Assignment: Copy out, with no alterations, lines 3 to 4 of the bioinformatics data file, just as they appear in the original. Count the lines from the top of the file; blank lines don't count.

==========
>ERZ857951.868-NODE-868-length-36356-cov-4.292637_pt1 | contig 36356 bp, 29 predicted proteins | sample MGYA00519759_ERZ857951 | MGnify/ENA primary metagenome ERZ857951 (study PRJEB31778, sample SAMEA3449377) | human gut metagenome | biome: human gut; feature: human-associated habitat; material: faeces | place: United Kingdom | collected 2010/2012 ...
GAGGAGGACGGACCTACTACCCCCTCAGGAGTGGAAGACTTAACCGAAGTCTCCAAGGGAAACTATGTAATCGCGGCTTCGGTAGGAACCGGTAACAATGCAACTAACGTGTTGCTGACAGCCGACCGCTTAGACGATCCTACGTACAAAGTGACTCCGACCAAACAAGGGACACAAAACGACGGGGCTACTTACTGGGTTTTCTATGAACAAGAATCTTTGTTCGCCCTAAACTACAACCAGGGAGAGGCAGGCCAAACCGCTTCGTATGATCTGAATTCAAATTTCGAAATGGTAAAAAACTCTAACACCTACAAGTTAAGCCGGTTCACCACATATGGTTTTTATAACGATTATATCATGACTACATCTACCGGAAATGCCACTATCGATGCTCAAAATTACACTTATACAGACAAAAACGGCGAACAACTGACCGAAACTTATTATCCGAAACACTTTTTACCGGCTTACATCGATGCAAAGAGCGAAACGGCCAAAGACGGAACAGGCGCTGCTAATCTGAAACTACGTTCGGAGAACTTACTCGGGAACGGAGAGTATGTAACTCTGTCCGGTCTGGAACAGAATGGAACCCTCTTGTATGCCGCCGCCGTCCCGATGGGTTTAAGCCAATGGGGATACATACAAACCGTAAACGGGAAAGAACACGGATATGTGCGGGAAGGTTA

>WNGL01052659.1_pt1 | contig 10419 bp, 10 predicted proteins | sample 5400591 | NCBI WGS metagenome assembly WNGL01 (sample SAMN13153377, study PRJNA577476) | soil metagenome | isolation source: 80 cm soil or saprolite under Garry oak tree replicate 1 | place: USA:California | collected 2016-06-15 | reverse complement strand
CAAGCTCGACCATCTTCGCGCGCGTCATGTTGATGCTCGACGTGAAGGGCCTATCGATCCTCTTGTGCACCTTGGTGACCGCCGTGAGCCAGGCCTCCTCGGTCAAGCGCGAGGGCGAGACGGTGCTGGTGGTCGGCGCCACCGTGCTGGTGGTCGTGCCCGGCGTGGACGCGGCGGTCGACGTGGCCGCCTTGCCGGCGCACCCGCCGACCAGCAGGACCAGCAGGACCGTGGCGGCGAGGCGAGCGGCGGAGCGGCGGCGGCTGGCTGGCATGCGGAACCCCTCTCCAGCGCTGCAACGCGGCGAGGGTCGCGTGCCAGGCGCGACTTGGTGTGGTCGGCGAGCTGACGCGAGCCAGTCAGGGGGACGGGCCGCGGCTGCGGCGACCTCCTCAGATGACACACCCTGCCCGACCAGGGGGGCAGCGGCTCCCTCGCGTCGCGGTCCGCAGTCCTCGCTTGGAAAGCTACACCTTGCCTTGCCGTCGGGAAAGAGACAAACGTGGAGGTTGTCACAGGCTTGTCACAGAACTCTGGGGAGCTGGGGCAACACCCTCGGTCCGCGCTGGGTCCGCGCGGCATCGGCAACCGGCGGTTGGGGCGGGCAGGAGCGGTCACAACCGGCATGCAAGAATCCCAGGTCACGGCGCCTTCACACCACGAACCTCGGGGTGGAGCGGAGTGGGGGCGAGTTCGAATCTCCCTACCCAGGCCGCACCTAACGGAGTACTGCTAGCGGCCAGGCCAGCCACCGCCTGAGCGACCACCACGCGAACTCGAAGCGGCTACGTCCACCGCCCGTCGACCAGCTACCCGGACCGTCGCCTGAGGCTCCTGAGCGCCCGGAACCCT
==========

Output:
>WNGL01052659.1_pt1 | contig 10419 bp, 10 predicted proteins | sample 5400591 | NCBI WGS metagenome assembly WNGL01 (sample SAMN13153377, study PRJNA577476) | soil metagenome | isolation source: 80 cm soil or saprolite under Garry oak tree replicate 1 | place: USA:California | collected 2016-06-15 | reverse complement strand
CAAGCTCGACCATCTTCGCGCGCGTCATGTTGATGCTCGACGTGAAGGGCCTATCGATCCTCTTGTGCACCTTGGTGACCGCCGTGAGCCAGGCCTCCTCGGTCAAGCGCGAGGGCGAGACGGTGCTGGTGGTCGGCGCCACCGTGCTGGTGGTCGTGCCCGGCGTGGACGCGGCGGTCGACGTGGCCGCCTTGCCGGCGCACCCGCCGACCAGCAGGACCAGCAGGACCGTGGCGGCGAGGCGAGCGGCGGAGCGGCGGCGGCTGGCTGGCATGCGGAACCCCTCTCCAGCGCTGCAACGCGGCGAGGGTCGCGTGCCAGGCGCGACTTGGTGTGGTCGGCGAGCTGACGCGAGCCAGTCAGGGGGACGGGCCGCGGCTGCGGCGACCTCCTCAGATGACACACCCTGCCCGACCAGGGGGGCAGCGGCTCCCTCGCGTCGCGGTCCGCAGTCCTCGCTTGGAAAGCTACACCTTGCCTTGCCGTCGGGAAAGAGACAAACGTGGAGGTTGTCACAGGCTTGTCACAGAACTCTGGGGAGCTGGGGCAACACCCTCGGTCCGCGCTGGGTCCGCGCGGCATCGGCAACCGGCGGTTGGGGCGGGCAGGAGCGGTCACAACCGGCATGCAAGAATCCCAGGTCACGGCGCCTTCACACCACGAACCTCGGGGTGGAGCGGAGTGGGGGCGAGTTCGAATCTCCCTACCCAGGCCGCACCTAACGGAGTACTGCTAGCGGCCAGGCCAGCCACCGCCTGAGCGACCACCACGCGAACTCGAAGCGGCTACGTCCACCGCCCGTCGACCAGCTACCCGGACCGTCGCCTGAGGCTCCTGAGCGCCCGGAACCCT